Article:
Every school calculates the cost of meals as the “board” piece of “room and board” for the cost of attendance. Once you leave home, you have a major decision about the method and plan for your “board.”
Almost every college and university offers meal plans, but each meal plan can be as different as the college itself. Typically, meal plans are prepaid and either based on swiping a student ID or electronic card for a meal based on dollars, meal type, or points. For some plans, you may be able to just load your ID or card with money and then swipe the card based on your items purchased in the dining facilities. Whereas other meal plans may be based on a number of meals per week or per enrollment period (e.g., 170 meals for the semester).
Luckily most colleges and universities have a variety of meal plans. In fact, some even require that students living in certain types of on campus housing must select one of their meal plans. This is not a bad thing, especially because many dormitories don’t even have an available kitchen facility for students.
According to the Hechinger Report, the average college and university charges about $4,500, or $18.75 per day, for a three-meal-a-day dining contract for typical 9-month academic year. With that sort of college cost price tag, it’s important to think about your food needs and habits before selecting a plan.
Frequency of Eating
Are you a two or three meals a day person? For those who only eat two meals a day, check into whether there is an 14-meal plan option. This may also be good for the person who wants to build into their college cost budget purchasing the skinny latte from their favorite brasserie. If you are more of a standard three meals a day person, then check out the meal plan that will accommodate you.
If you are living off campus, are you the type of person who will brown bag it? Do you want the convenience eating with others in your study group at dining hall? Would you prefer to grab a smoothie to tied you over off campus until your next meal at your apartment? Understanding your preferences ahead of time can help you decide if opting into a “light” meal plan may good math and save you on college costs.
Timing of Meals
Are your meals eating during traditional time periods or are you on a belly time clock (e.g., eat when your belly wants food). Some meal plans are based on very conventional business hours for the dining services facilities. If based on your class, extracurricular, or work schedules, you may want to choose a more flexible meal plan.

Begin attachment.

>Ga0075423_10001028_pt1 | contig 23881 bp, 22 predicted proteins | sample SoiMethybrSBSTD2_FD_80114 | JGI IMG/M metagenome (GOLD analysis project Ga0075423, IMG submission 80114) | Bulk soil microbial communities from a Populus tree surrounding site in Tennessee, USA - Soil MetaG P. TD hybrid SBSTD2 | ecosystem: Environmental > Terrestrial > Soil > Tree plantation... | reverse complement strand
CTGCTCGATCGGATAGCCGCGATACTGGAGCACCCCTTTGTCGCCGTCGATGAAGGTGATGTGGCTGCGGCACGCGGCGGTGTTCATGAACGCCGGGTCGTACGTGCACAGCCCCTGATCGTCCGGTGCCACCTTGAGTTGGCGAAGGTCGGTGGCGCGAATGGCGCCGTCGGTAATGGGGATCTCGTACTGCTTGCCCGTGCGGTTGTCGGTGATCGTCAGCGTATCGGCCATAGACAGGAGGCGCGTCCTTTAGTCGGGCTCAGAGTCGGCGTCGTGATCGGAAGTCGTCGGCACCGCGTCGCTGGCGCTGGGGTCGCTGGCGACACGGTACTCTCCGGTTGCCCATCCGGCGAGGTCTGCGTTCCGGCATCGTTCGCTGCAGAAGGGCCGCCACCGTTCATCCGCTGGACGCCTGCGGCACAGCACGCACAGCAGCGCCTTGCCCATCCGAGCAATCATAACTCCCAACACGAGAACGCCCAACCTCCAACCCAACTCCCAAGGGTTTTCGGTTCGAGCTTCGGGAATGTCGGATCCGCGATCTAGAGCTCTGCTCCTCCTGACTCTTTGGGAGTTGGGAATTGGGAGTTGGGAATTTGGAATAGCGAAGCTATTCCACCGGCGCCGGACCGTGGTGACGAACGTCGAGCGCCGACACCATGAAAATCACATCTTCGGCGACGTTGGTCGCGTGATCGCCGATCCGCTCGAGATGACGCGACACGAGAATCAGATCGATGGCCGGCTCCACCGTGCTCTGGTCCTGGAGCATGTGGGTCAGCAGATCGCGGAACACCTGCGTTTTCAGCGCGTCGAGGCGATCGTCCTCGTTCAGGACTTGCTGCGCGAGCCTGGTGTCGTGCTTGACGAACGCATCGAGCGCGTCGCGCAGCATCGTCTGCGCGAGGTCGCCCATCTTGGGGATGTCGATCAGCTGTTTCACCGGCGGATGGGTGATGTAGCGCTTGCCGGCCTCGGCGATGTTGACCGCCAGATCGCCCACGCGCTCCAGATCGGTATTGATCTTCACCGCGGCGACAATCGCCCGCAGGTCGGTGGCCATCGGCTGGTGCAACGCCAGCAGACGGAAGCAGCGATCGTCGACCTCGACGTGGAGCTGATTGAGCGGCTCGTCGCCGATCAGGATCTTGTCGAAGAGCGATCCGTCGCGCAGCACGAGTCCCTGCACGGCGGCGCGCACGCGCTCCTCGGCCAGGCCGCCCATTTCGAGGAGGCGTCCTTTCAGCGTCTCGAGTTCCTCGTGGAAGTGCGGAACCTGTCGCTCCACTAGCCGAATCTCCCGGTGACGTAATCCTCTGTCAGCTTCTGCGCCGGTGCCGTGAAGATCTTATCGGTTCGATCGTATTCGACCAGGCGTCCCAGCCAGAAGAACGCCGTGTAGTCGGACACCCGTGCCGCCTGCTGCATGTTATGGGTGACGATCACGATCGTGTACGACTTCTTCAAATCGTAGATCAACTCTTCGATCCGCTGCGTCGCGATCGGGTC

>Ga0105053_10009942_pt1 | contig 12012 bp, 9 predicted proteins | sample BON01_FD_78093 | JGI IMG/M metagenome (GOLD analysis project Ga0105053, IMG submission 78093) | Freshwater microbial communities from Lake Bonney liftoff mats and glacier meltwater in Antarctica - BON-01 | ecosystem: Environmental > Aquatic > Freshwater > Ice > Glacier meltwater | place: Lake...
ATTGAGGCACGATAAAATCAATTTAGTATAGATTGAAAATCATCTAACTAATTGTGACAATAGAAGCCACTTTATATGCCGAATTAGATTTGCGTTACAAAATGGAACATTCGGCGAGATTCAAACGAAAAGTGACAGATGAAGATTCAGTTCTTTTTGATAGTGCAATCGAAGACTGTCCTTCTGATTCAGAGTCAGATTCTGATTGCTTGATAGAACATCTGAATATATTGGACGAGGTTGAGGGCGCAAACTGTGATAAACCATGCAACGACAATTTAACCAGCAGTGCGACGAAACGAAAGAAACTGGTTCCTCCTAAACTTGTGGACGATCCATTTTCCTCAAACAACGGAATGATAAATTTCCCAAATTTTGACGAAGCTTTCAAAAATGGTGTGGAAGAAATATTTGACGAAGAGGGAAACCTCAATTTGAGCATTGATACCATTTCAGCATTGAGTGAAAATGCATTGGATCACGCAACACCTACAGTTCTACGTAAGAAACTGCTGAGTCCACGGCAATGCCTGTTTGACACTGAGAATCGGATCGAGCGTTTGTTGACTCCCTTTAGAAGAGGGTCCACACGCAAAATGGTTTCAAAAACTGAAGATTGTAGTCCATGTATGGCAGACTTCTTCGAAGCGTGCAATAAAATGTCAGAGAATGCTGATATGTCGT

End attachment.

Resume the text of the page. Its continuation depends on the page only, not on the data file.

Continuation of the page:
Love the Restaurant Experience
Do you frequent your local pizzeria twice a week? Do you just have a hankering for a great burger late at night? Consider whether or not you need as large of a on-campus meal plan if you know that you are going to consistently be using out of pocket money to buy meals out. If you are eating out a lot, make certain you create a weekly, monthly or enrollment period budget so that you don’t get into a financial crisis based on your burger cravings and expand your college costs.
If you any specific food allergies, dietary restrictions, or ailment that requires a specific diet, don’t panic. You will not be the first student who has had to face this challenge. Make certain you reach out to the dining services to ensure how your needs can be met. Be prepared to be asked for documentation of your dietary needs with medical records.
Many colleges and universities are doing more and more to safe food options for students with dietary disabilities while be conscious of college costs. Food Allergies and Research Education (FARE) partners with schools across the nation to report on their food allergy and celiac disease accommodations on campus. See if your school is a part of the FARE college network to learn more about how they label their ingredients, lower the risk of cross contact, train their dining services state, and create more options for students on meal plans.
Colleen MacDonald Krumwiede is a financial aid and paying for college expert with over a decade of financial aid experience at Stanford GSB, Caltech, and Pomona College and another decade at educational finance and technology companies servicing higher education. She guides go-to-market strategy and product development at Quatromoney to transform the way families afford college.